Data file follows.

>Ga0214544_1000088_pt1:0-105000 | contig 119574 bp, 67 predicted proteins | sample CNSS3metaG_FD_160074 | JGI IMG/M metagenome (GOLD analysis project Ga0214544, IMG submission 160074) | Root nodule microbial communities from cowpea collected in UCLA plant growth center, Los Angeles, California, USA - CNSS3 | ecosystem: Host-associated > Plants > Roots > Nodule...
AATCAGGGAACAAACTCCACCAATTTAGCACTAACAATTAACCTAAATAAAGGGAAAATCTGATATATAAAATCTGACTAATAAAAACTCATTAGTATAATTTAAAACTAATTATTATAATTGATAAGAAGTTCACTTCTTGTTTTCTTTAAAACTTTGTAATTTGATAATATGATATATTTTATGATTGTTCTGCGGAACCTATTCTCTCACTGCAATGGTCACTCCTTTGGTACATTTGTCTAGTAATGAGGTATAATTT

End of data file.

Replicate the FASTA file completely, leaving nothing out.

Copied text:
>Ga0214544_1000088_pt1:0-105000 | contig 119574 bp, 67 predicted proteins | sample CNSS3metaG_FD_160074 | JGI IMG/M metagenome (GOLD analysis project Ga0214544, IMG submission 160074) | Root nodule microbial communities from cowpea collected in UCLA plant growth center, Los Angeles, California, USA - CNSS3 | ecosystem: Host-associated > Plants > Roots > Nodule...
AATCAGGGAACAAACTCCACCAATTTAGCACTAACAATTAACCTAAATAAAGGGAAAATCTGATATATAAAATCTGACTAATAAAAACTCATTAGTATAATTTAAAACTAATTATTATAATTGATAAGAAGTTCACTTCTTGTTTTCTTTAAAACTTTGTAATTTGATAATATGATATATTTTATGATTGTTCTGCGGAACCTATTCTCTCACTGCAATGGTCACTCCTTTGGTACATTTGTCTAGTAATGAGGTATAATTT